"During his nearly 60 years in the public eye, William F. Buckley Jr. published 55 books (both fiction and nonfiction); dozens of book reviews; at least 56 introductions, prefaces, and forewords to other peoples’ books; more than 225 obituary essays; more than 800 editorials, articles, and remarks in National Review; several hundred articles in periodicals other than National Review; and approximately 5,600 newspaper columns. He gave hundreds of lectures around the world, hosted 1,429 separate Firing Line shows, and may well have composed more letters than any American who has ever lived."

But none of it would be worth the paper it was written on had it not been essentially true, for truth can be the only criterion of its intrinsic value. After all, a single line of the scripture is worth all of the books, lectures, diatribes, paranoid rants, angry polemics, and conspiracy theories of a Noam Chomsky, Gore Vidal, or other modern idolaters who offer their literary blood to the phantoms of their own imagination.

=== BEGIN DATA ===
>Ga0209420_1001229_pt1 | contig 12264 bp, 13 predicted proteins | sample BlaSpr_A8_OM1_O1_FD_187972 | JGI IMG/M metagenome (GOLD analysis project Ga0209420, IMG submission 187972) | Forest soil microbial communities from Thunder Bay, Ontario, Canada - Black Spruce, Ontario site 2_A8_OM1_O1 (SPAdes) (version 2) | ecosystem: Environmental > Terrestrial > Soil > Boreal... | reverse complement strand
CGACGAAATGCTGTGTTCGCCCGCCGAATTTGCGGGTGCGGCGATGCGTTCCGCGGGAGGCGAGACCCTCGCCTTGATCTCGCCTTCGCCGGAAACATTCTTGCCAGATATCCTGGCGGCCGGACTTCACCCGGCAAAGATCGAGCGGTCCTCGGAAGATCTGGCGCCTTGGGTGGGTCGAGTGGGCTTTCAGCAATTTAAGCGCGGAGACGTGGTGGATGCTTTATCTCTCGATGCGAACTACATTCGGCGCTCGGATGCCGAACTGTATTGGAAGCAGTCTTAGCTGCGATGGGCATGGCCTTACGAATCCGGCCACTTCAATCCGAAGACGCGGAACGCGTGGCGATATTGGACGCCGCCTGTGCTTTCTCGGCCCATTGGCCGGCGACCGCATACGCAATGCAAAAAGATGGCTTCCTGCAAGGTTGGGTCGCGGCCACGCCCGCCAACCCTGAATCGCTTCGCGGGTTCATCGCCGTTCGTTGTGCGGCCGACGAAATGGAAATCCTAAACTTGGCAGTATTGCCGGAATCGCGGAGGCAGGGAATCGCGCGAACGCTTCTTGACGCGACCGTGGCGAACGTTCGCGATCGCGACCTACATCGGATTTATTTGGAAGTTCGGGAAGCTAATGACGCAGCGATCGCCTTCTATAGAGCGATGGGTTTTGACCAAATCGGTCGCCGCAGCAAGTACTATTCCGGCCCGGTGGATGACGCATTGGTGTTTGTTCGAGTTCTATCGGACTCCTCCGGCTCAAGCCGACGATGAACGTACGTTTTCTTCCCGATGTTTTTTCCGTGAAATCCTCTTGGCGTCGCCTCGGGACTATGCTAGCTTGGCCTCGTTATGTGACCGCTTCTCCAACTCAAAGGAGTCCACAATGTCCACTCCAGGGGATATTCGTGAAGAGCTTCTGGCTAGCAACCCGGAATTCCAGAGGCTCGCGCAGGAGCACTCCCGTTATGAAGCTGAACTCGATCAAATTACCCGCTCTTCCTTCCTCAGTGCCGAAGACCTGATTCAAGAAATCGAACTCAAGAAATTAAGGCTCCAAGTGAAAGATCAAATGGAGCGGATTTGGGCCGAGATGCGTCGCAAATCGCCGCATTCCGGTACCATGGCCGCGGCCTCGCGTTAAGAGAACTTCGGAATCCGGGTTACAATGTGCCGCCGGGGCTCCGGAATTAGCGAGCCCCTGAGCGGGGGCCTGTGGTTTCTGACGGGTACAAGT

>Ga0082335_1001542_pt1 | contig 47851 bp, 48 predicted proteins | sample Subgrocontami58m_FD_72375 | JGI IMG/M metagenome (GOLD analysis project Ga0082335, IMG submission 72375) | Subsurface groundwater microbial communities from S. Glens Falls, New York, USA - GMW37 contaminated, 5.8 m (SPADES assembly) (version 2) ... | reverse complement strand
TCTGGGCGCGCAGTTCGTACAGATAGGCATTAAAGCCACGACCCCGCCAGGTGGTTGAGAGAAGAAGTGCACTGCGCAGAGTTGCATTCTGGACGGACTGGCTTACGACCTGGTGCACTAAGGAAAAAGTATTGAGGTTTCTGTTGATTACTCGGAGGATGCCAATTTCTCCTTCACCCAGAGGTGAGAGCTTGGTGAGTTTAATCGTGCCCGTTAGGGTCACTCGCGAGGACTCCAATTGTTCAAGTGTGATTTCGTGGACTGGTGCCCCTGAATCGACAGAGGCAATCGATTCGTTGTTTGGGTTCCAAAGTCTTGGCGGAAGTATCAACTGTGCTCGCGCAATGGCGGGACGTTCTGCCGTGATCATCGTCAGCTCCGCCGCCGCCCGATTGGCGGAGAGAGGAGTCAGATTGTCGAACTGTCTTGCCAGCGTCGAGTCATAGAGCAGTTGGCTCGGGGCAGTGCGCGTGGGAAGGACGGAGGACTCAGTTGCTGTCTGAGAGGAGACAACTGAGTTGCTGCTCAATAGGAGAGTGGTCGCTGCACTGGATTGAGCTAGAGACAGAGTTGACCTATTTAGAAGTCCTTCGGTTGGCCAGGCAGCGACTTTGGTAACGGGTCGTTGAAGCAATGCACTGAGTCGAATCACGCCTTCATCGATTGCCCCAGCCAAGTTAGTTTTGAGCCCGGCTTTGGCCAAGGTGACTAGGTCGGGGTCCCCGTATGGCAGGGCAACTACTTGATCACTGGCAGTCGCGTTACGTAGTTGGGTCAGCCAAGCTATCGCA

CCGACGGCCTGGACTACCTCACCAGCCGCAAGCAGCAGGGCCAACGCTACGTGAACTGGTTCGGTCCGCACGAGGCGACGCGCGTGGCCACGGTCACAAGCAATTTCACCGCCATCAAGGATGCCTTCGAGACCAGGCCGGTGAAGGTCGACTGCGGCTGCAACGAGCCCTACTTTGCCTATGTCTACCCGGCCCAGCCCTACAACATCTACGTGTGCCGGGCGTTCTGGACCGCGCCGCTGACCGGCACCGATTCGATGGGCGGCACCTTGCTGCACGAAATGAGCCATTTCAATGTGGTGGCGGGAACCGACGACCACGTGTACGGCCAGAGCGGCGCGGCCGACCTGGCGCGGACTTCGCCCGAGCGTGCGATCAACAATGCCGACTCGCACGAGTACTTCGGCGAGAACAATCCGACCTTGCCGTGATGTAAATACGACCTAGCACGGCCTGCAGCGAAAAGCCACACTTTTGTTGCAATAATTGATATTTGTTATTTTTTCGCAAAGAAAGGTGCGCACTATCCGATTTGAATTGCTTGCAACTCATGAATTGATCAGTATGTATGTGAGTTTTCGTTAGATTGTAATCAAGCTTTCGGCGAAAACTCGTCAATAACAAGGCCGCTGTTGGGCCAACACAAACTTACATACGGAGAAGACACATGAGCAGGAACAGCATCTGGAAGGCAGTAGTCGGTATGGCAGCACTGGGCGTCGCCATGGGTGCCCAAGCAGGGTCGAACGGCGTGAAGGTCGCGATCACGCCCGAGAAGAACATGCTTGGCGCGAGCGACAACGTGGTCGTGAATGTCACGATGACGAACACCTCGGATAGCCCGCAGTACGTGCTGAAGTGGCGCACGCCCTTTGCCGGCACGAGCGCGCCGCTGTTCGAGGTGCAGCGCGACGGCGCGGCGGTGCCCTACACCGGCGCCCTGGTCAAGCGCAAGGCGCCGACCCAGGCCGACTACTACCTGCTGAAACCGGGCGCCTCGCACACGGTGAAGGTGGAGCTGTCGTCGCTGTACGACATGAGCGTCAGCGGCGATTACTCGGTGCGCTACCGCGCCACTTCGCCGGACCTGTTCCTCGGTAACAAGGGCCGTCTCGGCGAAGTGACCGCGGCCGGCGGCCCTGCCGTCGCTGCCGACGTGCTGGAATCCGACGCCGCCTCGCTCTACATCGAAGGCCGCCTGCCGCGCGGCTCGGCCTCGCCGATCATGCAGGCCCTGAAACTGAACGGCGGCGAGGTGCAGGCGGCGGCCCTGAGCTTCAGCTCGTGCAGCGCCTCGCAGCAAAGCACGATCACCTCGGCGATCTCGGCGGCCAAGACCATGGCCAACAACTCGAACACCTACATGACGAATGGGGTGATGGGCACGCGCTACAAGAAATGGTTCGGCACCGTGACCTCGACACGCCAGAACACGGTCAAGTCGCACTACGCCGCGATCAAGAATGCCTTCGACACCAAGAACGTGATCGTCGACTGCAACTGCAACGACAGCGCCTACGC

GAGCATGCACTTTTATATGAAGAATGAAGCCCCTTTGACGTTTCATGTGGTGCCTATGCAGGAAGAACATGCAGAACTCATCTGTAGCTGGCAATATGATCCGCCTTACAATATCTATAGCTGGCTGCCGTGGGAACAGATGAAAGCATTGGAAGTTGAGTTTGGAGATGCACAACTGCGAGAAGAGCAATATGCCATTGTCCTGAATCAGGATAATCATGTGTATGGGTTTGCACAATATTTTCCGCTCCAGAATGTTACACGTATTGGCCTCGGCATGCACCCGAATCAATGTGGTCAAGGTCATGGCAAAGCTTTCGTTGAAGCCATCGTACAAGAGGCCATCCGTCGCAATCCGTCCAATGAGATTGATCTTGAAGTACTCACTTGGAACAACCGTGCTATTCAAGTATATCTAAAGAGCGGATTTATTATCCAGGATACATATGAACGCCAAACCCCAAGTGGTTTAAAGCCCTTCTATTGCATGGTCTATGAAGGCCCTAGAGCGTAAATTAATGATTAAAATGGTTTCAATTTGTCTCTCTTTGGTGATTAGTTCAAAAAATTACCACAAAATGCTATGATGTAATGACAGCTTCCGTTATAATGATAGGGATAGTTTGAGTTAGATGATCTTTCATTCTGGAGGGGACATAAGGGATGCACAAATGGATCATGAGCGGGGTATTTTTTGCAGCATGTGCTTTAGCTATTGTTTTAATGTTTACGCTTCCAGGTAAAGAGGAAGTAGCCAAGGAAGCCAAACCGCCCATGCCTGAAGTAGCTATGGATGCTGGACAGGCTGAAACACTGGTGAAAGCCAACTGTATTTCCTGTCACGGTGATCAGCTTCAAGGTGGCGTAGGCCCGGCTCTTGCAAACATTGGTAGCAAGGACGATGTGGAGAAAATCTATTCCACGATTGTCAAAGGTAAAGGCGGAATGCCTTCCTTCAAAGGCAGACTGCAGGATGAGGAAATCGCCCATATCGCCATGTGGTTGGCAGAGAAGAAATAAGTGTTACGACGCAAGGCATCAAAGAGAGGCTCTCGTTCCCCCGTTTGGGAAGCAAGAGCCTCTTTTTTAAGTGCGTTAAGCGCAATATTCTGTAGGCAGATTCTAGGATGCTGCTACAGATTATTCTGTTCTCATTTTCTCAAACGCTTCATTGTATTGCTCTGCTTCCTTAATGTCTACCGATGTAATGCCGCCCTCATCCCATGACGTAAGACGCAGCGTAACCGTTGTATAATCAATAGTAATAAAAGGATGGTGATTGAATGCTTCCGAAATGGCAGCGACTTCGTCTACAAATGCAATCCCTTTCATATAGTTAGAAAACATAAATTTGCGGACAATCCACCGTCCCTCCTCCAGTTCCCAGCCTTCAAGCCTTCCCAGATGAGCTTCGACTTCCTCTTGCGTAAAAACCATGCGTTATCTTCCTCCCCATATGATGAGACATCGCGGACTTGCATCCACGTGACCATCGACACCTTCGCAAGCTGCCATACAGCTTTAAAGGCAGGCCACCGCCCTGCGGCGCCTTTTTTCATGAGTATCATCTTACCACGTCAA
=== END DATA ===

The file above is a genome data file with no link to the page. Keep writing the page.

A man of great courage, the central figure in an event or period:

"William F. Buckley Jr. was arguably the most important public intellectual in the United States in the past half century. For an entire generation he was the preeminent voice of American conservatism and its first great ecumenical figure. He changed minds, he changed lives, and he helped to change the direction of American politics."

Divine descent? Oh, no question -- by adoption, anyway. The following exchange took place at the end of his 1970 Playboy interview:

PLAYBOY: Don’t most dogmas, theological as well as ideological, crumble sooner or later?

BUCKLEY: Most, but not all.

PLAYBOY: How can you be so sure?

BUCKLEY: I know that my Redeemer liveth.

Buckley's heroism would have been inconceivable outside his intimate familiarity with the Permanent, the True, and the Permanently True. In the founding statement of National Review, he famously wrote that the movement it championed would stand "athwart history, yelling Stop, at a time when no one is inclined to do so, or to have much patience with those who so urge it."

This statement is still misunderstood by our liberal elites who conflate progress and history. In fact, progress is unthinkable in the absence of permanent standards that necessarily transcend, but are embodied within, history. Intellectuals (in the debased sense of those who engage in "intellectualism" as opposed to intellection) gradually came to regard these permanent standards as a source of oppression instead of the key to liberation. But Truth cannot oppress, except for those who are so spiritually enfeebled that they collapse under its obligations.